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02 Nov 2016: Diapers Made from Jellyfish?
Company Utilizes Super-Absorbent Qualities

Dan Parsons/Wikimedia
A giant jellyfish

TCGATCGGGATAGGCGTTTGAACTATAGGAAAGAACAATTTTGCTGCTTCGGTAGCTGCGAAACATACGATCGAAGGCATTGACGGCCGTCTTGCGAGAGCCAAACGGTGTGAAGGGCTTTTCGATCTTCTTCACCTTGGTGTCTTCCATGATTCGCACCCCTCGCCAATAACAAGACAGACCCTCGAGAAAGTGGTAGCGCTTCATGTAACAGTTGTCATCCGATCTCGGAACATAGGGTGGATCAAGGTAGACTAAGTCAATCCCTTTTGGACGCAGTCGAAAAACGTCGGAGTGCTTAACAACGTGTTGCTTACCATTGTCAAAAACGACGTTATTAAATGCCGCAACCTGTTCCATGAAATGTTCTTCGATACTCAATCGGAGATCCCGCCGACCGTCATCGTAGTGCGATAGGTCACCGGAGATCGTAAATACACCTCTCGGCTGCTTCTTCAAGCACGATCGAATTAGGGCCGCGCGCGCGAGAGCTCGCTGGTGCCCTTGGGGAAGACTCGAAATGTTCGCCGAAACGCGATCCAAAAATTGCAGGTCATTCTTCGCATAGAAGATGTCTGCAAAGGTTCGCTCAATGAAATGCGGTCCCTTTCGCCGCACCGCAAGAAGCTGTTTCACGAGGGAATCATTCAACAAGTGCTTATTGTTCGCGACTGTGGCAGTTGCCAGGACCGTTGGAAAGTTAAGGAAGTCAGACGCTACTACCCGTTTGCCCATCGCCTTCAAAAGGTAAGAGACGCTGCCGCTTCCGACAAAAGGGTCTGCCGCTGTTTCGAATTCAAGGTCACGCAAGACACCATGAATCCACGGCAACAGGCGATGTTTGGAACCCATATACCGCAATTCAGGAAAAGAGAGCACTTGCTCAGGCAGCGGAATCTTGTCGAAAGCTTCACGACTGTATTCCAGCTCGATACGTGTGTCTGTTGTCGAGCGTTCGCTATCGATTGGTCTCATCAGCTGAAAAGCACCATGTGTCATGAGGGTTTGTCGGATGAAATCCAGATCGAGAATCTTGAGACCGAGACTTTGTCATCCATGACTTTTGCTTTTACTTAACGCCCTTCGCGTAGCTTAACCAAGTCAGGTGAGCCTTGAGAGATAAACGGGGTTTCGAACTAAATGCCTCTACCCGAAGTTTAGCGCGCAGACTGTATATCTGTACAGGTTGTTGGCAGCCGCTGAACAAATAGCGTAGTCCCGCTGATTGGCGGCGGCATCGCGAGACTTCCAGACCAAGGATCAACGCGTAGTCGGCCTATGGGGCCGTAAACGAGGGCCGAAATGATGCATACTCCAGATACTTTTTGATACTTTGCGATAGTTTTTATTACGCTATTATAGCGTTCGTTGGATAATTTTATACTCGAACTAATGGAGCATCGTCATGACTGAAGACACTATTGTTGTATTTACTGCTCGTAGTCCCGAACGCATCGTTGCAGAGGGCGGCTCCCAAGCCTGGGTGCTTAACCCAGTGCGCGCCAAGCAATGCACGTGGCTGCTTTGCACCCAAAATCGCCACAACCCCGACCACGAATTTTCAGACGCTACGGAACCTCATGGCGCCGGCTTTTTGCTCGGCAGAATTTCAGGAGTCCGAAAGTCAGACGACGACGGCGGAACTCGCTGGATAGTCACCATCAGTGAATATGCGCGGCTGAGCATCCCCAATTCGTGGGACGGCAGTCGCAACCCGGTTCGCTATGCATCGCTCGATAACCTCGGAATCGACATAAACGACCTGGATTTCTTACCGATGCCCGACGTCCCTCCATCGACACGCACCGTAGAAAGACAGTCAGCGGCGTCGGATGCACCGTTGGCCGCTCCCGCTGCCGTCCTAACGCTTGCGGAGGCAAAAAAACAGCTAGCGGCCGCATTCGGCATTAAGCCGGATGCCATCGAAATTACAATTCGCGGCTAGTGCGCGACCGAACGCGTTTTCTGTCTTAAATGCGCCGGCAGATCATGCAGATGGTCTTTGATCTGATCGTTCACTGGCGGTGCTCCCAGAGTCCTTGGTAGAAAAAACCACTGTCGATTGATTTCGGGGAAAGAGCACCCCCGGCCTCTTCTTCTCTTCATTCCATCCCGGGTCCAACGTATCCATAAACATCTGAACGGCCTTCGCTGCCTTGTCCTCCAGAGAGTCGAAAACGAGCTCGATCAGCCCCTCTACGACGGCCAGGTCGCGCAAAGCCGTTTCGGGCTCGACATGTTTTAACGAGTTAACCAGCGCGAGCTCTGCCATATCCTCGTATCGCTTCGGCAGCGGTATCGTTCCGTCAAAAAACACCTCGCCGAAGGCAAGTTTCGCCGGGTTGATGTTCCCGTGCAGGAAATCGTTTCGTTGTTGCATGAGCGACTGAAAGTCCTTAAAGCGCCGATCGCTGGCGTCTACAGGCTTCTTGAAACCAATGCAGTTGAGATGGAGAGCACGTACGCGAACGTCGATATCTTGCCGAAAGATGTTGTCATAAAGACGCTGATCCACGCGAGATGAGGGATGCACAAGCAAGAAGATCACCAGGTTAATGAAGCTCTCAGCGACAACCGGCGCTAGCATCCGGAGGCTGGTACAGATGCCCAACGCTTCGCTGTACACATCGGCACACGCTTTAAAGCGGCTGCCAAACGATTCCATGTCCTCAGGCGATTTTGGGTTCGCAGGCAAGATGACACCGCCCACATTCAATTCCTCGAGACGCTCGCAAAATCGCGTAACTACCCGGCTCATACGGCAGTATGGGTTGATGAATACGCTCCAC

Jellyfish populations around the world are on the rise, driven by rising ocean temperatures, increasing acidity, and overfishing. But a start-up company in Israel has found a way to harness these booming jellyfish populations, using them to create biodegradable diapers and feminine hygiene products, The Guardian reported. The company, Cine’al, was created by University of Tel Aviv scientist Shachar Richter, who discovered that the flesh of jellyfish can absorb large quantities of liquids. By breaking down jellyfish bodies and adding antibacterial nanoparticles, Richter and his company have created a super-absorbent material they call “hydromash” that can be used in medical bandages, tampons, pads, and diapers. Americans currently throw away an estimated 40 million diapers every day, each of which can take years or decades to break down in landfill. The hydromash material takes only 30 days to biodegrade, the company says. Cine’al plans to have products ready for market in the next 18 months, according to The Guardian.


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